Developing tulips

The top left tulip and bottom right are both the same type, but the top left one has developed and the colour is coming out. The other still has a green tinge. The top left is a different, more rounded type, but there is a yellow throat to it. Finally the bottom left was a larger pale pink flower. I’m loving the way they are developing.

A few tulips

The joy of tulips. Now a normal spring flower, but a couple of centuries ago they were wildly expensive in the Netherlands. Tulip mania or fever took over and single bulbs went for sale for thousands of guilders. Tulips were getting a virus that made their flowers ‘break’ or go from plain colours to striped ones. Probably a bit like the red and white striped ones above.

I’m loving the wrinkled flower buds that are slightly green but have slight red markings. As they grow and open the colours can change and develop.

These are outside our house, on the pavement. I’m so pleased no one has touched them, some years we have had all of our daffodil flower heads broken off so I feel luck the display has been left alone. Now I’ve got to find new plants to create a succession of blooms later in the year.


I’m playing with oil colours in Artrage. I wanted to create a geological, rocky sort of image, like a slab of slate. Then I decided to split it into a collage, like five pieces of cake. It was interesting to create an abstract pattern, and I love the blues and reds as they smudged together. If I had oil paints I would try and recreate this as a real painting. I don’t know how I would do it though.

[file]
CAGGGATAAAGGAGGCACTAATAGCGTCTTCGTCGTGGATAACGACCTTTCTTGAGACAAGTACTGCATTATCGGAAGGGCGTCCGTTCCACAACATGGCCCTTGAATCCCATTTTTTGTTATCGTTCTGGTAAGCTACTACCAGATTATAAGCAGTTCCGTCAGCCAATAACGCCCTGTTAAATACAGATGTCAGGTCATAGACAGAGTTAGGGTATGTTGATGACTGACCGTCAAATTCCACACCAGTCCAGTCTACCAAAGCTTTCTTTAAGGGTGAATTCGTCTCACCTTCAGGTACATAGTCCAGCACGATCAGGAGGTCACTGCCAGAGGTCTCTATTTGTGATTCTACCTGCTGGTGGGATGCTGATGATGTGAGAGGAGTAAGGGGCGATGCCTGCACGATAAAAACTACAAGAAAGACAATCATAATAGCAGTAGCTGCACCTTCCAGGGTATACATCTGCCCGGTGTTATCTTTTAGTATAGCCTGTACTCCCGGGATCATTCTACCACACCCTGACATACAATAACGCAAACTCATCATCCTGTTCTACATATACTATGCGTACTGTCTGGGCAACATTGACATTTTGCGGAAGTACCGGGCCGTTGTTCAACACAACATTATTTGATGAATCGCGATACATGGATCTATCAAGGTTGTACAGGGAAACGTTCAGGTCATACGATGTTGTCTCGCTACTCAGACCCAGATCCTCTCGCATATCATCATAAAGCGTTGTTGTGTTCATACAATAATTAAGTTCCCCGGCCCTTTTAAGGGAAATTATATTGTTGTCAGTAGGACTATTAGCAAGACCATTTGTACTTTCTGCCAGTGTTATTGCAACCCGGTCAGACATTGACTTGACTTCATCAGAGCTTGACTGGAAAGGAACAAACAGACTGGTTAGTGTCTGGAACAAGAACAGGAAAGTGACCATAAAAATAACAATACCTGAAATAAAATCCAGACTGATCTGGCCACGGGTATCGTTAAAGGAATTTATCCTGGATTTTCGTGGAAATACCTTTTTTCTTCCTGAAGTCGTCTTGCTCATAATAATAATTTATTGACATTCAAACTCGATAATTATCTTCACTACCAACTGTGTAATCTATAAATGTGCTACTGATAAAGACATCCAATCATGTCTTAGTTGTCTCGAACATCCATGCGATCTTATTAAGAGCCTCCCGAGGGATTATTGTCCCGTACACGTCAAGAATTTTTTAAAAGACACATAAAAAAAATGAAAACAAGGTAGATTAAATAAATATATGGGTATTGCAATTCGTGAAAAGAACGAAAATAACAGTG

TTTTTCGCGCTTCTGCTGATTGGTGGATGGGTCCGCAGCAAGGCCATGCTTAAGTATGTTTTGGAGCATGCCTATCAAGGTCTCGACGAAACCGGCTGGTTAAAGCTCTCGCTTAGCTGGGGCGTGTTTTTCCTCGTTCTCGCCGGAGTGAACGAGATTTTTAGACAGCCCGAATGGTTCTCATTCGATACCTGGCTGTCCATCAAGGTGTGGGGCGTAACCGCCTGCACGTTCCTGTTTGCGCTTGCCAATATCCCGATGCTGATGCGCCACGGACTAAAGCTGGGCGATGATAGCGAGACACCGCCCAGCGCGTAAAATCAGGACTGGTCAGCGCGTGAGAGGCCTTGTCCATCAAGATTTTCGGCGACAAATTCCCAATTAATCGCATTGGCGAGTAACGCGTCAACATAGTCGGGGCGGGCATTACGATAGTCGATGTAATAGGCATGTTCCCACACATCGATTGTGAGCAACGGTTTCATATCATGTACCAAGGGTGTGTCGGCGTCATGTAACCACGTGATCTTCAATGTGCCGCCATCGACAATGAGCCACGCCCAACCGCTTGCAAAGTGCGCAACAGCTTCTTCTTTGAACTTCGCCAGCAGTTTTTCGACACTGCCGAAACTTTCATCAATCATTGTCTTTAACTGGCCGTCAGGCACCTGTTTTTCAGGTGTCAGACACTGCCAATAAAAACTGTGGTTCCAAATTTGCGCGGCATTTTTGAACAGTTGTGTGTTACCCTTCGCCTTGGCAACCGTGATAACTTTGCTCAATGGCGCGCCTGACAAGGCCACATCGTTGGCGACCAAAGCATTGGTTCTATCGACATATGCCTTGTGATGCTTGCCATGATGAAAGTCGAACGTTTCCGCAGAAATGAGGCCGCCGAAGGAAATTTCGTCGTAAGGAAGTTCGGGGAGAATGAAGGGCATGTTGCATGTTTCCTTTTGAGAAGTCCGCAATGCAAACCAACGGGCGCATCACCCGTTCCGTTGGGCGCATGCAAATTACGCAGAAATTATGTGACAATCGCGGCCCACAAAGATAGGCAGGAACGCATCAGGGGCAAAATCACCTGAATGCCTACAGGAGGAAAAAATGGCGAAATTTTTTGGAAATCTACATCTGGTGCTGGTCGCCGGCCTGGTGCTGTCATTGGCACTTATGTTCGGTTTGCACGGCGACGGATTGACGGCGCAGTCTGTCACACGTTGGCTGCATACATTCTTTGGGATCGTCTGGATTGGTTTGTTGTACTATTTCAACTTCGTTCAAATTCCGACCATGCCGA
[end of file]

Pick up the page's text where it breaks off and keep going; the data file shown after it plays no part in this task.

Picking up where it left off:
Going to a new home

Autumn painting. A woman with a red umbrella walks through a damp and misty forest with leaves scattered around. I worked from a photo someone lent me so I don’t know who’s photo it was. If there is a copyright issue I will delete this post.

I had problems with the body length and the length of the legs, trying to get them and the arms in proportion. I had to play with the colours and shadows to try and get a realistic light on the figure. I also tried to make the trees bluer to send them back into the distance.


Third painting. I used the reference photo less and added leaves on the left hand side that were further towards the centre than was on the original photo. The lady who lent me the photograph told me this was taken at Delamere forest, which I think is in Cheshire.

I tried to emphasise the blues in the background to give it a distant feeling. Then I emphasised the reds and greens to ring them to the fore. The leaf litter was fun to paint trying to shape it and add light shining through the leaves onto the ground. It’s a small acrylic on canvas.


Seen today, a mirror in a shop, reflected branches. And the bevelled edge was shining with the spectrum. I had walked to the shop and on the way it poured with rain. The sun broke through behind me and I took a photo of a rainbow. But the camera did not save the image because I turned my phone off too quickly. So when I saw a similar effect in the bevelled edges I tried to capture those colours. Lots of things inspire me x

Seven years

Seven years ago I created this. I can’t remember exactly how. But it just popped up on my Facebook memories. It’s definitely my style, pattern and colours. I do love the idea of creating something like this, completely abstract using some elements from nature. I don’t know if there are enough pixels to make it work as a print. I’m not sure how many dpi it is.